FOR IMMEDIATE RELEASE
July 26, 2016
Contact: Jim Webster, Boulder County Land Use, 720-564-2600
Firefighters, wildfire mitigation and Wildfire Partners save homes in the Cold Spring Fire
Boulder County, Colo. – The headline of the Cold Springs Fire was proclaimed by The Mountain-Ear on July 14 as “Firefighters win!” The subheadline of the fire is “Mitigation wins too!”
Seeing homes standing untouched by a wildfire—even though they are surrounded by destroyed structures and burned vegetation—can be so surreal that some people want to declare these scenes as miracles. In fact, these homes are still standing thanks to hard work—performed by homeowners completing mitigation measures before fires occur and by firefighters suppressing the fire as it burns.
In and around the Cold Springs Fire perimeter, there is a long list of “saves,” homes that survived the fire. All residents in the region are indebted to the firefighters who protected and saved so many homes. From the mitigation perspective, all eight Wildfire Partners homes within the burn perimeter survived intact as well as all 13 homes that were constructed in compliance with the county’s wildfire mitigation building code requirements. The fact that none of these mitigated homes were destroyed is an important story that needs to be told. Dozens of additional Wildfire Partners homeowners who were evacuated received benefits from their mitigation work simply by knowing that they had acted responsibly and prepared their structures in advance.
During the Cold Springs Fire, firefighters were able to do structure prep on a number of homes that were not already mitigated—trying to create non-combustible zones around structures; moving large firewood piles, pine needles, wood mulch, deck furniture and other items away from homes; and cutting down and limbing trees right up against structures. On many other fires, firefighters do not have the time to do this work. Their message is clear—homeowners need to take responsibility and mitigate their homes in advance with the assistance of programs like Wildfire Partners.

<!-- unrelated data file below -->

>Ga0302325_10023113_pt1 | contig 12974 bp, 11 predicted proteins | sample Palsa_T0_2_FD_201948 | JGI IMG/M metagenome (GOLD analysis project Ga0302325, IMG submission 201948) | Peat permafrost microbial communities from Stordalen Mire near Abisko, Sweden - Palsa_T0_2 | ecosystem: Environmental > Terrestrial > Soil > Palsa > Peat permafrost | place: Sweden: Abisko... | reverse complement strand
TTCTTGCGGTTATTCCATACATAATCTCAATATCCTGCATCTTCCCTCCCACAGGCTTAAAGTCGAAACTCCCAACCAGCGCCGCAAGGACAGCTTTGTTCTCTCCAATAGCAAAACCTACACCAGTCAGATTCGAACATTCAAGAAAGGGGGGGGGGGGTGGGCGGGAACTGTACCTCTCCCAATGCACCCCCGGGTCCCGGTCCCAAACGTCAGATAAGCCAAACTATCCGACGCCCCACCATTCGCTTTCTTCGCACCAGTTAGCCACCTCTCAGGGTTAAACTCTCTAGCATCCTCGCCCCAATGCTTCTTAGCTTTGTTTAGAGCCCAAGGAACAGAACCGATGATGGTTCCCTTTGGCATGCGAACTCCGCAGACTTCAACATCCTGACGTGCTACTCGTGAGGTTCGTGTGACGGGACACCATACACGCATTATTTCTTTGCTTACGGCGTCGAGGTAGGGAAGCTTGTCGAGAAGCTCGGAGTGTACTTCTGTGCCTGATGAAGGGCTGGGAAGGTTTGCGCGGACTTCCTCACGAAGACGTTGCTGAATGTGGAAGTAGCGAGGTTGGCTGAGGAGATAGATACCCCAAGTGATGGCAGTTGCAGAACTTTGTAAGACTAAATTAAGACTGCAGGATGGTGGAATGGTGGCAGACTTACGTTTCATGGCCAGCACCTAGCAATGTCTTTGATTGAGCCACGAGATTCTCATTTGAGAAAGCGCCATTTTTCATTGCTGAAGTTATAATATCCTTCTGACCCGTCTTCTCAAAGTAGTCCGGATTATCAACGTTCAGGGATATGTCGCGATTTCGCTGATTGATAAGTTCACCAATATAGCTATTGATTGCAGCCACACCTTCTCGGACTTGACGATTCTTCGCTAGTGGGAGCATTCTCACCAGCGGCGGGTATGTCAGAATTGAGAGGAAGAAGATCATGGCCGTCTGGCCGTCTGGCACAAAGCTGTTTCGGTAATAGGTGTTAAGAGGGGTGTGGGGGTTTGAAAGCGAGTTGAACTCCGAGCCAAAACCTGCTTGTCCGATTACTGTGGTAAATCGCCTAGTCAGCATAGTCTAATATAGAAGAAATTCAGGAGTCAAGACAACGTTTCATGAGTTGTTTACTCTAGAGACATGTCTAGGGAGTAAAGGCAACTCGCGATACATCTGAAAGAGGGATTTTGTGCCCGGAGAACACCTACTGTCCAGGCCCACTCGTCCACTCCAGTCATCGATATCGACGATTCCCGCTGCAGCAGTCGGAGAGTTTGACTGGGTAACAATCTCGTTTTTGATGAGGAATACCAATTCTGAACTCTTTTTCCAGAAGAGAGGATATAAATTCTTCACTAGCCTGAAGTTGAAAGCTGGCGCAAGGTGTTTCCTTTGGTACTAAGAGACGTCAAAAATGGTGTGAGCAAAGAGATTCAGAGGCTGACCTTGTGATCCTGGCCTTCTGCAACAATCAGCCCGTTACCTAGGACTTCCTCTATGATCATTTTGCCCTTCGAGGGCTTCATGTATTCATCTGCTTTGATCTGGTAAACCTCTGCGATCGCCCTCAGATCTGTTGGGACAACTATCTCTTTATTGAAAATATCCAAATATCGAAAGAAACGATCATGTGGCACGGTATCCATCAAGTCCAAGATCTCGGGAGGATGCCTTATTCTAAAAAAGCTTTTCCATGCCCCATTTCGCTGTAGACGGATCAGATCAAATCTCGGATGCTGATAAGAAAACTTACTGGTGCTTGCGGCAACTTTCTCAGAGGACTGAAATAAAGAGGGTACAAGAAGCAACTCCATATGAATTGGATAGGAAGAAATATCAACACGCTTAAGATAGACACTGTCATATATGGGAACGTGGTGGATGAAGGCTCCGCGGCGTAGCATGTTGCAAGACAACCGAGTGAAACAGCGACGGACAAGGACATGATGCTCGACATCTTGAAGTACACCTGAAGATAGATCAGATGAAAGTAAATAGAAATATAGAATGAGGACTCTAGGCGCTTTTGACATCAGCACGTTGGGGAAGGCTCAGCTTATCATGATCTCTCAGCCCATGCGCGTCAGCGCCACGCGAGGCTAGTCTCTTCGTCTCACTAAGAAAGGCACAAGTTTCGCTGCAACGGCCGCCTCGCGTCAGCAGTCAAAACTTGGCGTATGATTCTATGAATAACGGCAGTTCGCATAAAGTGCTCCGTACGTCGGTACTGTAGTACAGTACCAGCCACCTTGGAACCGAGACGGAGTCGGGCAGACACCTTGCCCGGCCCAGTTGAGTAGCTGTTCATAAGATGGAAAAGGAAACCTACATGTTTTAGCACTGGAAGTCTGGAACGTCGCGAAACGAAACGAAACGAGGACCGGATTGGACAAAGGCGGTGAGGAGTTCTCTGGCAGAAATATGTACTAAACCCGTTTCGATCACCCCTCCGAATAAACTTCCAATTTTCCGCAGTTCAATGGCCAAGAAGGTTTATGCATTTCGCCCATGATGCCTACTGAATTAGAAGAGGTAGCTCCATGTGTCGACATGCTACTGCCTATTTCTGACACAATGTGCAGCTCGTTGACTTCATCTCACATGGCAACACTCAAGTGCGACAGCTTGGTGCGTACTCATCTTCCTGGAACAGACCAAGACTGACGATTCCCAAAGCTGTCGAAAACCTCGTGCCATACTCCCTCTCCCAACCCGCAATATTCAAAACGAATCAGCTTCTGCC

According to Jay Stalnacker, Boulder County’s Fire Management Officer, “Mountain and foothills homeowners have a direct responsibility to maintain and prepare their homes and property for a wildfire. When homeowners and government can collaborate as a community to both restore natural ecosystems and create defensible wildfire mitigation, both the environment and homeowners benefit. Wildfire Partners is an example of this effort and the results are obvious as you look at the post fire effects of the Cold Springs Fire. The mitigation created defensible space for firefighters to safely work in and ultimately helped create a more natural and healthy looking forest.”
National mitigation expert Pat Durland stresses that “Home loss to wildfires is a solvable issue, and programs like Wildfire Partners help folks understand and act to make that happen. It’s NOT a miracle or luck, it’s the process of combustion, and if we manage the fuels, combustion is interrupted and we win!”
Wildfire Mitigation Success Stories
Wildfire Partners homeowners have success stories to tell because they performed comprehensive mitigation that often entailed many hours of hard work and hundreds of dollars of expense. Wildfire Partners homeowners spend an average of 60 hours and $2,400 performing mitigation and receive an average of $700 in financial assistance from the program.
Each of these homeowners has an interesting story to tell of how their efforts were worth it and how mitigation and Wildfire Partners helped save their homes.
The following Wildfire Partners homeowners have agreed to be interviewed by print media to share their important stories.
David and Trise (Patricia) Ruskay
Over the last few years, David and Trise Ruskay have been thinning and taking lower limbs off all the trees around his house, removing about 30 pine and spruce trees. They removed juniper and kinnikinnick bushes completely in that 30 foot range as well. The Ruskay’s performed his mitigation with the advice of Wildfire Partners.
As the flames steamed up his driveway, David ran along with Timberline and Nederland firefighter and only had about five minutes to take what he could. “I returned expecting to see very little left of our home and gorgeous property. What I found was a 360 degree 50 foot swath all the way around the house in which there sat a green island, our house untouched in the middle of it and black everywhere beyond that line.”